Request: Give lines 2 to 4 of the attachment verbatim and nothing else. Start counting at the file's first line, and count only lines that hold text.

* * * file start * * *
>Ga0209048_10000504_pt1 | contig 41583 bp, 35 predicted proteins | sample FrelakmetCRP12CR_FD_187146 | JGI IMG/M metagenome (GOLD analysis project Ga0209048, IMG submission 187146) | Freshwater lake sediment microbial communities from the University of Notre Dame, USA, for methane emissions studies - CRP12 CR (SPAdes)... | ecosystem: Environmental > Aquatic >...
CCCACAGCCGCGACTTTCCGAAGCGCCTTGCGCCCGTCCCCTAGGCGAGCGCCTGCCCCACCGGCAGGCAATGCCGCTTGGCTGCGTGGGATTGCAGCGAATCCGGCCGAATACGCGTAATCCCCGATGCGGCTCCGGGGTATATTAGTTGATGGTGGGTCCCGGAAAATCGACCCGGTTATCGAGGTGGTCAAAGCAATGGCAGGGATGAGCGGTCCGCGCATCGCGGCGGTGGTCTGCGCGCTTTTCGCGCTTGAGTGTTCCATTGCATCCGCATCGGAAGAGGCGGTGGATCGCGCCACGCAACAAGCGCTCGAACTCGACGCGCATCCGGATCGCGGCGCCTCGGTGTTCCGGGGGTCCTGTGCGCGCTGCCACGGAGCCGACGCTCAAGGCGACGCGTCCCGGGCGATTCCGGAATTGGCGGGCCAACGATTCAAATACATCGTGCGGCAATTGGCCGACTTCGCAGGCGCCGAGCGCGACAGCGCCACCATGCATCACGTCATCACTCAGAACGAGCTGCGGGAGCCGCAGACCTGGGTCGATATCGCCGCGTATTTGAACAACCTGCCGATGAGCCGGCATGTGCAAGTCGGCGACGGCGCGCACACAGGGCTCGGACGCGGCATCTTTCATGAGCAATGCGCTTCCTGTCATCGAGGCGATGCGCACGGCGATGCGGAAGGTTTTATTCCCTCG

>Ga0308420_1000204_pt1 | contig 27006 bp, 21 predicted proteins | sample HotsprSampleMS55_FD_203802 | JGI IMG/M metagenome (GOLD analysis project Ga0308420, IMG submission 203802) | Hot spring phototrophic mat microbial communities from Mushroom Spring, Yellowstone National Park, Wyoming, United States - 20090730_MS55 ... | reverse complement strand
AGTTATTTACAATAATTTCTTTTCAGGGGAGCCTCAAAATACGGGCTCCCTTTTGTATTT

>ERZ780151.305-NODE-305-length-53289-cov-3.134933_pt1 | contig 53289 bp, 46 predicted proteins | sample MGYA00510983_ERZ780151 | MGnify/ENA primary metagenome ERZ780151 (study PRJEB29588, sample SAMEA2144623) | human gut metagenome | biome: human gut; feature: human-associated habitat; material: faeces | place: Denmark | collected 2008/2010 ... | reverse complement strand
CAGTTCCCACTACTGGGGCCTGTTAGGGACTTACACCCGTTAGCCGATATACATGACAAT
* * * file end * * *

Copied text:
CCCACAGCCGCGACTTTCCGAAGCGCCTTGCGCCCGTCCCCTAGGCGAGCGCCTGCCCCACCGGCAGGCAATGCCGCTTGGCTGCGTGGGATTGCAGCGAATCCGGCCGAATACGCGTAATCCCCGATGCGGCTCCGGGGTATATTAGTTGATGGTGGGTCCCGGAAAATCGACCCGGTTATCGAGGTGGTCAAAGCAATGGCAGGGATGAGCGGTCCGCGCATCGCGGCGGTGGTCTGCGCGCTTTTCGCGCTTGAGTGTTCCATTGCATCCGCATCGGAAGAGGCGGTGGATCGCGCCACGCAACAAGCGCTCGAACTCGACGCGCATCCGGATCGCGGCGCCTCGGTGTTCCGGGGGTCCTGTGCGCGCTGCCACGGAGCCGACGCTCAAGGCGACGCGTCCCGGGCGATTCCGGAATTGGCGGGCCAACGATTCAAATACATCGTGCGGCAATTGGCCGACTTCGCAGGCGCCGAGCGCGACAGCGCCACCATGCATCACGTCATCACTCAGAACGAGCTGCGGGAGCCGCAGACCTGGGTCGATATCGCCGCGTATTTGAACAACCTGCCGATGAGCCGGCATGTGCAAGTCGGCGACGGCGCGCACACAGGGCTCGGACGCGGCATCTTTCATGAGCAATGCGCTTCCTGTCATCGAGGCGATGCGCACGGCGATGCGGAAGGTTTTATTCCCTCG

>Ga0308420_1000204_pt1 | contig 27006 bp, 21 predicted proteins | sample HotsprSampleMS55_FD_203802 | JGI IMG/M metagenome (GOLD analysis project Ga0308420, IMG submission 203802) | Hot spring phototrophic mat microbial communities from Mushroom Spring, Yellowstone National Park, Wyoming, United States - 20090730_MS55 ... | reverse complement strand
AGTTATTTACAATAATTTCTTTTCAGGGGAGCCTCAAAATACGGGCTCCCTTTTGTATTT